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Wetland areas, useful to everyone!

The Regional Nature Park is greatly impacted by water in all its forms, whether under our feet (drinking water, thermal spring water, etc.) or on the surface (waterways, ditches and wetland areas).



There are some 12,000 hectares of ponds, pools, marshes, peat bogs, wet grasslands and wet woodlands. Wetland areas have undergone sharp decline in recent decades, despite the vital roles they play for man and nature. This is an issue of even greater significance for our territory, since it is one of the wetland complexes at regional level, alongside the Audomarois marshes and coastal marshes.

Wetland areas have long suffered from a negative image, but are of great use to man. As natural sponges, they limit the risks of flooding or drying out of waterways and help improve water quality. They are varied environments, offering a great diversity of landscapes, fauna and flora. Reservoirs of biodiversity, they are also used for leisure activities such as hunting, fishing and hiking, as well as for economic activities, agriculture in particular.

The 20th century saw the disappearance of over half of all wetlands. And despite the realisation or "rediscovery" of their usefulness, wetland areas remain threatened by urbanisation, agricultural intensification, pollution, and certain recreational uses…

Today, great progress has been made in terms of wetland area protection, management and restoration. Within the park territory, most of the main wetland areas, which are so central to biodiversity, enjoy one or more protection certifications. They are often managed by public bodies or associations: the Natural Sites Conservatory, the Nord department, the National Forests Office, the local communes, and so on. The Regional Nature Park itself manages over 300 ha of wetland areas within its own site or on behalf of the communes.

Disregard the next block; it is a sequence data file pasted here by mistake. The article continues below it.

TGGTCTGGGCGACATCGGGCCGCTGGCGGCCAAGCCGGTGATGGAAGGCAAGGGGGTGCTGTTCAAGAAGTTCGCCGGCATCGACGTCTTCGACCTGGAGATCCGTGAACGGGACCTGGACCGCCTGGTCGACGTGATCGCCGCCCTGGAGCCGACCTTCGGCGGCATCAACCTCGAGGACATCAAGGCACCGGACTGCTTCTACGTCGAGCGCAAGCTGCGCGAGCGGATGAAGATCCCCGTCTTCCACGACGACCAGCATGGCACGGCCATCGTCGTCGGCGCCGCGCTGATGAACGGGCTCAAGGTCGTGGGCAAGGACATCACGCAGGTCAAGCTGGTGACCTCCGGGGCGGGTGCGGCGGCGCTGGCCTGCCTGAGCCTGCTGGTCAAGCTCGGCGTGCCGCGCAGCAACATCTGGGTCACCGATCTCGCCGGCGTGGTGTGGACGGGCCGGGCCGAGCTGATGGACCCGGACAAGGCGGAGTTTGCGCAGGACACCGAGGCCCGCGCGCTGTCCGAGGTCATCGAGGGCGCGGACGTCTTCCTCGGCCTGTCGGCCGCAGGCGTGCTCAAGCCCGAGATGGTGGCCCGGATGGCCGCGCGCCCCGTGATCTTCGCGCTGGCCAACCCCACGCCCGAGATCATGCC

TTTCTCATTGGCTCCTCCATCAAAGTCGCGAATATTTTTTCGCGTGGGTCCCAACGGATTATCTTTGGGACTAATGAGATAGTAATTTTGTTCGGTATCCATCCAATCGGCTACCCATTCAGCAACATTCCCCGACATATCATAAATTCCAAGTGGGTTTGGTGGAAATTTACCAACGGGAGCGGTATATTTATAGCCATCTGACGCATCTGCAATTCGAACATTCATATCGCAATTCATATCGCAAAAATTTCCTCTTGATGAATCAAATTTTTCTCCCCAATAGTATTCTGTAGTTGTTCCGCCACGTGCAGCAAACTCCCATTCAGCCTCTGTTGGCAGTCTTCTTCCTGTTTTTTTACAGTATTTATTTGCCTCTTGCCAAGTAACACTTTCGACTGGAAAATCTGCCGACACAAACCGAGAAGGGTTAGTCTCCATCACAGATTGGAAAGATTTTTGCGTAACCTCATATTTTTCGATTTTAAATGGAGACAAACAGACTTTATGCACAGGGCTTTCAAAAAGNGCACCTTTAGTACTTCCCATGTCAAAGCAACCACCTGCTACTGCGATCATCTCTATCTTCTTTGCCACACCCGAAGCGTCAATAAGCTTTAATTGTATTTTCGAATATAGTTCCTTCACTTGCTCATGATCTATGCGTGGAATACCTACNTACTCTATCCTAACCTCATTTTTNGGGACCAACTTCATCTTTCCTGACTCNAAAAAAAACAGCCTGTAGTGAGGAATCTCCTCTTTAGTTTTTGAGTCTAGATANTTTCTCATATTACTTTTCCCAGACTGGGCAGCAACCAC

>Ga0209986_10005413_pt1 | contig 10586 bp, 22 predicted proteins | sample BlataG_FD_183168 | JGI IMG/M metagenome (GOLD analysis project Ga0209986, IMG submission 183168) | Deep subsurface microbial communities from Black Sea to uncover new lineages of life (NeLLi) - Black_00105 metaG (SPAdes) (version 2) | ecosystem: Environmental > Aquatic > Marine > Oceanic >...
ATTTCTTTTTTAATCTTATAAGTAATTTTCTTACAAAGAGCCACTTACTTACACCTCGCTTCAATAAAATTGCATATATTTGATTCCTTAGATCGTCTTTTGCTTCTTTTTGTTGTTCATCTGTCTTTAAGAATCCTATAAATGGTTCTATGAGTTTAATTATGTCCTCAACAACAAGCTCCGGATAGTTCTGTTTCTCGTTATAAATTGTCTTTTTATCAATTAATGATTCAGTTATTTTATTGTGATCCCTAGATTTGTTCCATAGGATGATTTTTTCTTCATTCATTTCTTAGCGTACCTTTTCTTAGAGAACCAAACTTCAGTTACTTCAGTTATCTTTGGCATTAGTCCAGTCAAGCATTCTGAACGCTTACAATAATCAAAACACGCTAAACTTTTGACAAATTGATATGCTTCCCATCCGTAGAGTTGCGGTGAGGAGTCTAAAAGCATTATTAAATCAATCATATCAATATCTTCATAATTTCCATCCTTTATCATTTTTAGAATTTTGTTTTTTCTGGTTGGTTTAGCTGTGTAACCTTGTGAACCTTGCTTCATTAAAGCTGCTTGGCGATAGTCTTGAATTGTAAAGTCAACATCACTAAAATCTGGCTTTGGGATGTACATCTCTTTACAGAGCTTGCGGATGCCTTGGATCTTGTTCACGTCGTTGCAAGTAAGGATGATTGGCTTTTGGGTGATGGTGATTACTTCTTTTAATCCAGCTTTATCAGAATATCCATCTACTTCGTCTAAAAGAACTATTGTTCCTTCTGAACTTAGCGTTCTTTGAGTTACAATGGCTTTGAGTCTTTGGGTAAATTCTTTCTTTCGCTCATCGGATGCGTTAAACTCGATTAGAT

Mare à Goriaux lake, the ponds at Amaury, Les Argales and Chabaud Latour, the peat bogs of Vred and Marchiennes, the marshlands of Fenain, Val de Vergne, Les Fiantons... It would be impossible to mention all the wetland areas, many of them open to the public, which shape our local landscape.

Although less emblematic, we should not forget the more “ordinary” wetland areas, wet grasslands used for hay or grazing, small woodlands with various levels of diversification, agricultural or ornamental ponds, pools, and so on. Their conservation, management and restoration are just as beneficial to the common good. Everyone has a role to play in their own way, to ensure that they do not disappear or lose their practical value.

Sustainable use and management of these natural spaces is a real challenge, in order to preserve their value, their future, and the many services they offer us. Urgent action is needed!



Interactive maps

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Les zones humides entre Scarpe et Escaut ont été reconnues d'intérêt majeur au niveau national.